Types of attacks
The report also analyzed the types of cyberattacks that organizations are experiencing. Three of the most salient are outlined here:
- Phishing — Phishing is the most common attack type — 73% of respondents suffered this type of cyberattack on premises, and 58% experienced it in the cloud. These attacks are likely to become even more common and effective. While phishing emails used to be easy to spot due to common grammar and spelling mistakes, the advent of AI tools, like ChatGPT, allows threat actors tp create more compelling phishing messages. Similarly, they will be able to easily craft convincing webpages that are more likely to lure targets into providing their credentials or other sensitive data.
- Account compromise — Account compromise attacks in the cloud continue to intensify, with 39% of respondents reporting it in 2023 compared to 31% in 2022 and just 16% in 2020. In particular, attackers seek to compromise administrative accounts that they can use to spread laterally to other systems and gain access to critical data they can destroy or hold hostage for ransom.
- Insider threat — The risk associated with an organization’s own employees was the top data security concern, cited by 58% of respondents.
One core strategy can help shut down all of these attack vectors: strictly limiting user privileges. For business users, this means enforcing the least privilege principle with comprehensive identity access management (IAM). For effective implementation, look for solutions that provide automated approval workflows that empower users to request the access rights they need and that enable business owners to approve or deny those requests, as well as to regularly review and validate access rights to the data and applications they are responsible for.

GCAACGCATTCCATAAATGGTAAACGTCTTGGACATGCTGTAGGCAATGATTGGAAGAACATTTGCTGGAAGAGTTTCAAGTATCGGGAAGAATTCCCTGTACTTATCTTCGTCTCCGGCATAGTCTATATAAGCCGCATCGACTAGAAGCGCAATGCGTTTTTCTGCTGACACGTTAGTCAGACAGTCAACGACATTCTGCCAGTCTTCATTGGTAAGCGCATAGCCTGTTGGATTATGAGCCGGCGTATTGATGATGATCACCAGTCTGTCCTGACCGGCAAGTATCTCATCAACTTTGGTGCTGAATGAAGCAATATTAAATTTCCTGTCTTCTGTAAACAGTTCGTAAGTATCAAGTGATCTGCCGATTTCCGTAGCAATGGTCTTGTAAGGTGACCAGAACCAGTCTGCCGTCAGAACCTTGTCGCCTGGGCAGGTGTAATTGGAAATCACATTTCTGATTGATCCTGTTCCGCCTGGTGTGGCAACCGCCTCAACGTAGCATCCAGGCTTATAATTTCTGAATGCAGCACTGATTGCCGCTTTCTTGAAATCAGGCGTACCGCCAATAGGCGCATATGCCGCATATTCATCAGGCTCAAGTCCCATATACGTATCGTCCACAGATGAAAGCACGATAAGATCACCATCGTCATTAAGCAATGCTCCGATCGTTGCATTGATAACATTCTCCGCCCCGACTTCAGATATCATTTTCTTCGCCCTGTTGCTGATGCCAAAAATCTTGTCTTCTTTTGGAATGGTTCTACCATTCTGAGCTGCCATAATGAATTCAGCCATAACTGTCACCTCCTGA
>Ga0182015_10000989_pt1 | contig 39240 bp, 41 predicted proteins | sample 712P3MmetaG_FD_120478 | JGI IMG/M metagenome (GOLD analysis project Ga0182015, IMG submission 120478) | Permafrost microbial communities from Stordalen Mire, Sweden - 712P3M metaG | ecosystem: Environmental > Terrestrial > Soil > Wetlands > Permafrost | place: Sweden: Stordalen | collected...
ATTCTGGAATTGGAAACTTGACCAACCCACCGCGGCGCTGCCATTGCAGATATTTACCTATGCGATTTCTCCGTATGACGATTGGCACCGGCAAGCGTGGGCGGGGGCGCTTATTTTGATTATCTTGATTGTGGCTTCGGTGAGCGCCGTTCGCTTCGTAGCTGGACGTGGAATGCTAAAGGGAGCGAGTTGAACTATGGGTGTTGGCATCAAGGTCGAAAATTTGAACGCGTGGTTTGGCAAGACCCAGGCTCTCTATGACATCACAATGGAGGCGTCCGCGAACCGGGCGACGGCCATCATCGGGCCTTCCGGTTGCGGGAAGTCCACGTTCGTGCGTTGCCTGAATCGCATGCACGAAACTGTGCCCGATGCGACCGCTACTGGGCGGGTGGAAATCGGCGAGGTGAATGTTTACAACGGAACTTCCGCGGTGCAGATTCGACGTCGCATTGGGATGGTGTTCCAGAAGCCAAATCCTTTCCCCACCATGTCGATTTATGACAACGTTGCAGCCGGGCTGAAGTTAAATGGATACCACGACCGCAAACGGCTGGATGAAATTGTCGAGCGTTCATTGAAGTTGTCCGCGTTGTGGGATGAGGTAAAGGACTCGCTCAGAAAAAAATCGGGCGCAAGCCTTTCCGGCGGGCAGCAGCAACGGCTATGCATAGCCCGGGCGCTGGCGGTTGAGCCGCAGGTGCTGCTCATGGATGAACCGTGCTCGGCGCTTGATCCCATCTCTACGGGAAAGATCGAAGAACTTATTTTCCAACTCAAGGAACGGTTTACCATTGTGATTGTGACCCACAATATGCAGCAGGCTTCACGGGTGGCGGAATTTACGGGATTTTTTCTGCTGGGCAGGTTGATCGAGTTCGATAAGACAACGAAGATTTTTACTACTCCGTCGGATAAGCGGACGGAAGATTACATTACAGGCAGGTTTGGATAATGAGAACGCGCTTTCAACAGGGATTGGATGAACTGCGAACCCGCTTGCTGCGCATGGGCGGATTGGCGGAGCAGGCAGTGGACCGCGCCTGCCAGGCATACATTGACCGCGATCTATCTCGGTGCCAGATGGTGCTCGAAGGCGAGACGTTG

The best way to rein in privileged access is to implement effective privileged access management (PAM), ideally through a zero standing privilege (ZSP) approach. ZSP involves eliminating as many risky standing privileged accounts as possible. Instead, users are granted elevated privileges only when they are required and only for as long as required.
The Netwrix 2023 Hybrid Security Trends Report also reveals the challenges organizations face in safeguarding their sensitive data. The top security concern for on-premises infrastructures is understaffed IT teams, while for cloud environments, it is lack of budget. To address these challenges, it is essential to enable IT pros to work as effectively as possible by providing not more tools, but the right tools.
Key strategies include the following:
- Automate routine tasks, like active directory management. Indeed, automation of manual IT processes was named a priority by 38% of respondents.
- Avoid alert fatigue by using mature security products that produce fewer false positives.
- Simplify IT management by relying on a select group of trusted vendors that have an extensive portfolio and a unified support team.
- Reduce the risk of user errors and negligence by providing regular, high-quality cybersecurity training to everyone with access to the network.
- Implement rigorous system hardening and change control to minimize vulnerabilities that could lead to security incidents or downtime.
In addition, smaller organizations may want to partner with a managed service providers (MSP) to bridge any gaps in their internal IT team’s expertise and bandwidth.
The three main IT priorities have remained the same since 2019: data security, network security, and cybersecurity training. One area that is steadily dropping off of IT priority lists is digital transformation — most organizations have already digitalized their most vital workloads.
Organizations are also less concerned with integration of existing solutions. However, inconsistent coverage of cloud and on-premises estates still poses an issue.